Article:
Marketing serves a number of purposes for a business.From driving new custom to embedding brand loyalty from existing customers, there are plenty of reasons why marketing can help your firm develop. However, in recent years, another reason has emerged – and that’s insight collection. Certain marketing strategies, such as loyalty cards and focus groups, are great ways to both embed customer allegiance to you while also gaining key insights into consumer behavior.
Loyalty cards are a prime example of a business’s data collection and brand attachment aims being rolled into one. Every time a customer uses a loyalty card, they gain some sort of reward – such as points, or in-store vouchers – which incentivize them to return to the store in the future. However, in order to get these points, the customer must associate their card with their purchases, perhaps at checkout.
This gives the business a golden opportunity to analyze data. By seeing what groceries customers buy on a regular basis, for example, supermarkets can use the information they gain to find out about buying habits. It’s important, however, to invest in the appropriate technology to do this. A back-end system that compiles all of the data and turns it into an easilyreadable format is essential for extracting insights, and it will pay for itself over and over.
There are plenty of firms out there, such as Iconic Industry, that can help you to do this – Iconic Industry is, in fact, a great case study as it focuses not just on this sort of data analysis but also on product development, online advertising and the wider context. This need for technical analysis tools, though, means that the loyalty cards often used by smaller businesses – such as manuallystamped business cards, which can be redeemed after a certain number of uses – are not ideal, because there’s no way to track specific consumer choices.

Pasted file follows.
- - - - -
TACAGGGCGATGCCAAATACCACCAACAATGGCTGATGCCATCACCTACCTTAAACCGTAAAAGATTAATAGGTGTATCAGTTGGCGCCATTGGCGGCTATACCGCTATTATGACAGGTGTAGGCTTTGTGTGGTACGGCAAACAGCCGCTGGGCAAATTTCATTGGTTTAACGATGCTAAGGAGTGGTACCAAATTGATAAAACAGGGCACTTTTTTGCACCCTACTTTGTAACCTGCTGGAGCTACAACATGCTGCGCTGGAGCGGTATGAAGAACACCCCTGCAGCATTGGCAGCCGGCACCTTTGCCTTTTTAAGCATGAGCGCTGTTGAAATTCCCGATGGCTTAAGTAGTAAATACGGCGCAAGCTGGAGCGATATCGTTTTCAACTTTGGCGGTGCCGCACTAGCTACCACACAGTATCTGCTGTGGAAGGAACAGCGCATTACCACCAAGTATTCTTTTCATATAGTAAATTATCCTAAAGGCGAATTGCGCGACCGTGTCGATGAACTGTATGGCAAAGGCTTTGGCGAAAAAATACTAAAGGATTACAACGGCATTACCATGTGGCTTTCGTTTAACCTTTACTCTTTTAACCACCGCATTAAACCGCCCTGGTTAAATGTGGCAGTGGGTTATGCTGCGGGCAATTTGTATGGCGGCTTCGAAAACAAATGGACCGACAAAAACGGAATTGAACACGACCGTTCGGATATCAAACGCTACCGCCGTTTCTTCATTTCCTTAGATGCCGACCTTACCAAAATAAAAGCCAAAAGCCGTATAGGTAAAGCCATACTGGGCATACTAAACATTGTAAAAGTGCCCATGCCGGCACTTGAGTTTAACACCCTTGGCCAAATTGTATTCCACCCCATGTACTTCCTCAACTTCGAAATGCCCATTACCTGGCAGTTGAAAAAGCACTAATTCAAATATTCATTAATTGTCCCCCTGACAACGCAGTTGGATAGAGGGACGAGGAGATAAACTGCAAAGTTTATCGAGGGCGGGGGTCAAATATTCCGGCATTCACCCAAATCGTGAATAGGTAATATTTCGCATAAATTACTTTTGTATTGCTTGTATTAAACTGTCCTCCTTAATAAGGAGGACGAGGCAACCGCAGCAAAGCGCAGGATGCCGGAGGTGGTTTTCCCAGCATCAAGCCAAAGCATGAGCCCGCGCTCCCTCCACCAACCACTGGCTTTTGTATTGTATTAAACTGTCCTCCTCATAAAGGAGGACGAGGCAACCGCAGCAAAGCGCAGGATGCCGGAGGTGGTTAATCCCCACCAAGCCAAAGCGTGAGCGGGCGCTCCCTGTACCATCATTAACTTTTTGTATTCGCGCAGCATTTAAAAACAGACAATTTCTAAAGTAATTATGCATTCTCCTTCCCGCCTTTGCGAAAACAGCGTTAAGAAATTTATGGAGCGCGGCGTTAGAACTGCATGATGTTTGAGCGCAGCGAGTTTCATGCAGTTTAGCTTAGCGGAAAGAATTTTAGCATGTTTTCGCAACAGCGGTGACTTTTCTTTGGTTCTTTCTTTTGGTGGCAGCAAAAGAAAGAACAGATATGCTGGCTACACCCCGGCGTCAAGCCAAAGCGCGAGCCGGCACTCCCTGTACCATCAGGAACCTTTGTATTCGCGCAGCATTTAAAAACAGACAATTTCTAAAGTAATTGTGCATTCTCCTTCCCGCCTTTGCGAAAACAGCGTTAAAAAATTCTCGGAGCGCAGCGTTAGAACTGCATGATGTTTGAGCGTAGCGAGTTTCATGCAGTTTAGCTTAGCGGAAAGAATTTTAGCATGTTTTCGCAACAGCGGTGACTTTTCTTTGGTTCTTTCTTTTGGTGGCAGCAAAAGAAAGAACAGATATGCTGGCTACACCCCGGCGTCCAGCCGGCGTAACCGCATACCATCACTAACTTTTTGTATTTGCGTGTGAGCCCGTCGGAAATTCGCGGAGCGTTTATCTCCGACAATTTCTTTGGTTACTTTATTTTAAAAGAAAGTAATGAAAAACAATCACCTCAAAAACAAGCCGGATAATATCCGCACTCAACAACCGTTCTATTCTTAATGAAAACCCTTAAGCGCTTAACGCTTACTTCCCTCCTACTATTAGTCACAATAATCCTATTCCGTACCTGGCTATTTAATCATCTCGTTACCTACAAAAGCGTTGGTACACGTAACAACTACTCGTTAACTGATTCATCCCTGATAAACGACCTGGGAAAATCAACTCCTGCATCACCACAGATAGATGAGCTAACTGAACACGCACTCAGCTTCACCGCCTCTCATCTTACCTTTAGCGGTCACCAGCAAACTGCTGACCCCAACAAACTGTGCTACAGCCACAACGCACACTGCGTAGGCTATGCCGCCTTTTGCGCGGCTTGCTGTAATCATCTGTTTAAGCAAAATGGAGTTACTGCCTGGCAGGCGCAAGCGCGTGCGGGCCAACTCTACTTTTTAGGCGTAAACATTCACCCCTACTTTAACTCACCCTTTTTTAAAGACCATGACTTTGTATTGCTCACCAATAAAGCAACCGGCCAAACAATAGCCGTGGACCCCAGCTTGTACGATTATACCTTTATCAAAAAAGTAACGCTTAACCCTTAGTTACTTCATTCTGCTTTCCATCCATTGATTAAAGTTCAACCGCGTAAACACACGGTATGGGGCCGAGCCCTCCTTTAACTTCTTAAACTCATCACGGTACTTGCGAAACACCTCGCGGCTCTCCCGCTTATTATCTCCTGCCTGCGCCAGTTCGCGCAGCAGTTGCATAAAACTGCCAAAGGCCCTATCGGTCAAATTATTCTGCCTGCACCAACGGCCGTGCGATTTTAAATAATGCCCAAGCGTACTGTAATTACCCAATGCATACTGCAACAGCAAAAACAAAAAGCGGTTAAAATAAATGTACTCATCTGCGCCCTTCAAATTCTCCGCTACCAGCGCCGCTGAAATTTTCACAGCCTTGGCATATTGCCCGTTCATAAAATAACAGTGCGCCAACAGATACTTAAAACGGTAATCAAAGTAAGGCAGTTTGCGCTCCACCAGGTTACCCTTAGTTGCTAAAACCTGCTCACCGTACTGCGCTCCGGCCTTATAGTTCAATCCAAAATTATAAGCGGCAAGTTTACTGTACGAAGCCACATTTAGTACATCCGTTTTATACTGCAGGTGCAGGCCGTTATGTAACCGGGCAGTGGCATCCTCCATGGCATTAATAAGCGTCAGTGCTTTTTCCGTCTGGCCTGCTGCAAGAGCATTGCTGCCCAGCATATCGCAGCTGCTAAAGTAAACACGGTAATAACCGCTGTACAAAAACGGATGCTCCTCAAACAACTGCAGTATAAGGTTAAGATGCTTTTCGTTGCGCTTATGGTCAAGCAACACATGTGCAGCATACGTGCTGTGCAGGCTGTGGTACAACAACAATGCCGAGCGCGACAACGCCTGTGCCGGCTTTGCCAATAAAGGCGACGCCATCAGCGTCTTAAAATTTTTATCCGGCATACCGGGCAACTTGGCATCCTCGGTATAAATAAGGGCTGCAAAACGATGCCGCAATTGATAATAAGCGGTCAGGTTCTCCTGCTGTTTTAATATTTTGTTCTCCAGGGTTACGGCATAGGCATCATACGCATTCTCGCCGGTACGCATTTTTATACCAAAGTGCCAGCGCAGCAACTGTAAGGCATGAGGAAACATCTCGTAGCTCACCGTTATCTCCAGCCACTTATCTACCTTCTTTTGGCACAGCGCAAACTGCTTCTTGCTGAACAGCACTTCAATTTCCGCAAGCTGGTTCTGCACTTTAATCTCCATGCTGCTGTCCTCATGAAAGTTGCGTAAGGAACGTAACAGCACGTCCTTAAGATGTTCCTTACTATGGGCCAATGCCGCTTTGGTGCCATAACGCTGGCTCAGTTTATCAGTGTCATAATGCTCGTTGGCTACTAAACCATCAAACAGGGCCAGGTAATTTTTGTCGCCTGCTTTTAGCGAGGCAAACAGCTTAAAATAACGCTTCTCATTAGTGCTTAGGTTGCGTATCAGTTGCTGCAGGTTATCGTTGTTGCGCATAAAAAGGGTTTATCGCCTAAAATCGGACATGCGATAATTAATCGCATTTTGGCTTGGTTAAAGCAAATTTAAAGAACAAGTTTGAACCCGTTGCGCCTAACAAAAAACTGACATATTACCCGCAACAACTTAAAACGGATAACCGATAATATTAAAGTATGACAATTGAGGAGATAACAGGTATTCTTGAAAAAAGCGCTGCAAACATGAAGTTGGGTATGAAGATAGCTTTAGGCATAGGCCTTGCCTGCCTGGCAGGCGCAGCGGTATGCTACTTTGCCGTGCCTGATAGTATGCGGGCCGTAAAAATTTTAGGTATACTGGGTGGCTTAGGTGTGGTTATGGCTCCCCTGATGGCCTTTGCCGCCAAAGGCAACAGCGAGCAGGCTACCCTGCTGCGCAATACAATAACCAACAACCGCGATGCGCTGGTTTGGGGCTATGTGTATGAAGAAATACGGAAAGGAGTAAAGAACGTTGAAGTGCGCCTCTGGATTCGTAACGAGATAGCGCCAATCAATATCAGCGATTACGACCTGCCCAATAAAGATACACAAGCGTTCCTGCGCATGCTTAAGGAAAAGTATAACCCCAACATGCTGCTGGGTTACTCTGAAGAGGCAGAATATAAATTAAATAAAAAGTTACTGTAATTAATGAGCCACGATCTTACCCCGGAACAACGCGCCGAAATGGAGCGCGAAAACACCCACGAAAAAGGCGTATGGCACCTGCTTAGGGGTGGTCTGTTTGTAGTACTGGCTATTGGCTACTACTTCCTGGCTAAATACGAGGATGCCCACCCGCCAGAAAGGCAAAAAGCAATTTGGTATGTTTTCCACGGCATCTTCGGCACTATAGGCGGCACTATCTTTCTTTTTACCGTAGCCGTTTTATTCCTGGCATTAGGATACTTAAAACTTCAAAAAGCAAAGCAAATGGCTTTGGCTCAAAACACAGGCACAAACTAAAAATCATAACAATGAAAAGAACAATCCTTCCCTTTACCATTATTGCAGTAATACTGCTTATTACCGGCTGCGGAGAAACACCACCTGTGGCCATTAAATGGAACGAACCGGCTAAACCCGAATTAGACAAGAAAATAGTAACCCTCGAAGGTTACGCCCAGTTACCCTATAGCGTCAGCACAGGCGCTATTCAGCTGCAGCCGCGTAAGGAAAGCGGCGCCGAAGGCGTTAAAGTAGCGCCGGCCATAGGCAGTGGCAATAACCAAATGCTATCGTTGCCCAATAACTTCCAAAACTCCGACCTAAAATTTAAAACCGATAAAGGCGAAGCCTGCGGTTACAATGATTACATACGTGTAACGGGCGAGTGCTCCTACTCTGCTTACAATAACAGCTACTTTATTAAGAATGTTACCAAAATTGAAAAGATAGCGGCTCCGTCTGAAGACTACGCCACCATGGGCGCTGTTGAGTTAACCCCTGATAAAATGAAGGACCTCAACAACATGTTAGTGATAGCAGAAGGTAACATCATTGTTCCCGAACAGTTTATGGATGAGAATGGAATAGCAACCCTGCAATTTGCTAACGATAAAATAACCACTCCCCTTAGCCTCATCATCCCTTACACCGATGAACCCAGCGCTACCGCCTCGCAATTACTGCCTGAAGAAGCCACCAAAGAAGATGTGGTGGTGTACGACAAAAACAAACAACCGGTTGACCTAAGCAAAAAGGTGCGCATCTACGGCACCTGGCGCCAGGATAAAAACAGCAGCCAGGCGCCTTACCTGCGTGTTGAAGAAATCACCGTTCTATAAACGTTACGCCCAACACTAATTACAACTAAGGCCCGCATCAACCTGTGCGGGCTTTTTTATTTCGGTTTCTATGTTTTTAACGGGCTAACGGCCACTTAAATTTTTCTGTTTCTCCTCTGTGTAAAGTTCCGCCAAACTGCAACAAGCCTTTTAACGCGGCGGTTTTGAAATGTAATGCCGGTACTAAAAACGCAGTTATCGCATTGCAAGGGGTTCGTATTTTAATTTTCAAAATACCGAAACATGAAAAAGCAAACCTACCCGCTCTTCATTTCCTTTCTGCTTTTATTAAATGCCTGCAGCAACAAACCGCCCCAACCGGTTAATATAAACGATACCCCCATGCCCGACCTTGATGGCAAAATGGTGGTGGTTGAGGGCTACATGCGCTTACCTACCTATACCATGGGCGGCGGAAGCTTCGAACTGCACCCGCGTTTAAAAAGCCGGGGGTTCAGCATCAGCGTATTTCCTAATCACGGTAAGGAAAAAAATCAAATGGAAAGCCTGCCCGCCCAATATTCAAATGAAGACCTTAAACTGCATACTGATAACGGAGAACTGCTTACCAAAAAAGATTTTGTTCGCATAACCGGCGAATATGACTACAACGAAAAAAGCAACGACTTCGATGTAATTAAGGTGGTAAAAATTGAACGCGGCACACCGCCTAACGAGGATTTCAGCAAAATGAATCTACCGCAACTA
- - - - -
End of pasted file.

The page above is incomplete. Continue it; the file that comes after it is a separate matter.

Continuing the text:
Focus groups work a little differently. In many cases, customers will be incentivized to share their opinions about very specific product issues and questions in return for a reward, such as store credit. For the lucky customers who get asked to join a focus group in return for a voucher or other reward, the pay-off is certainly worth it – and for the business, it’s a chance to get representative and balanced answers to particular product issues and questions.
However, a downside of the focus group model is that only some customers can be enrolled – so while you may get data insights and increased loyalty from a hundred or so customers a year, it may not be worth running it for everybody. The advantage of the loyalty card model and similar systems, in contrast, is that they can be rolled out to the entire customer base of a particular store.
There are plenty of innovative and exciting ways to find out what your customers are thinking. From the pinpointed and specific insights that you can gain from a focus group to the whole-market data that a loyalty card scheme can give you, there’s no way quite like marketing to get a handle on just what your customer base is thinking about.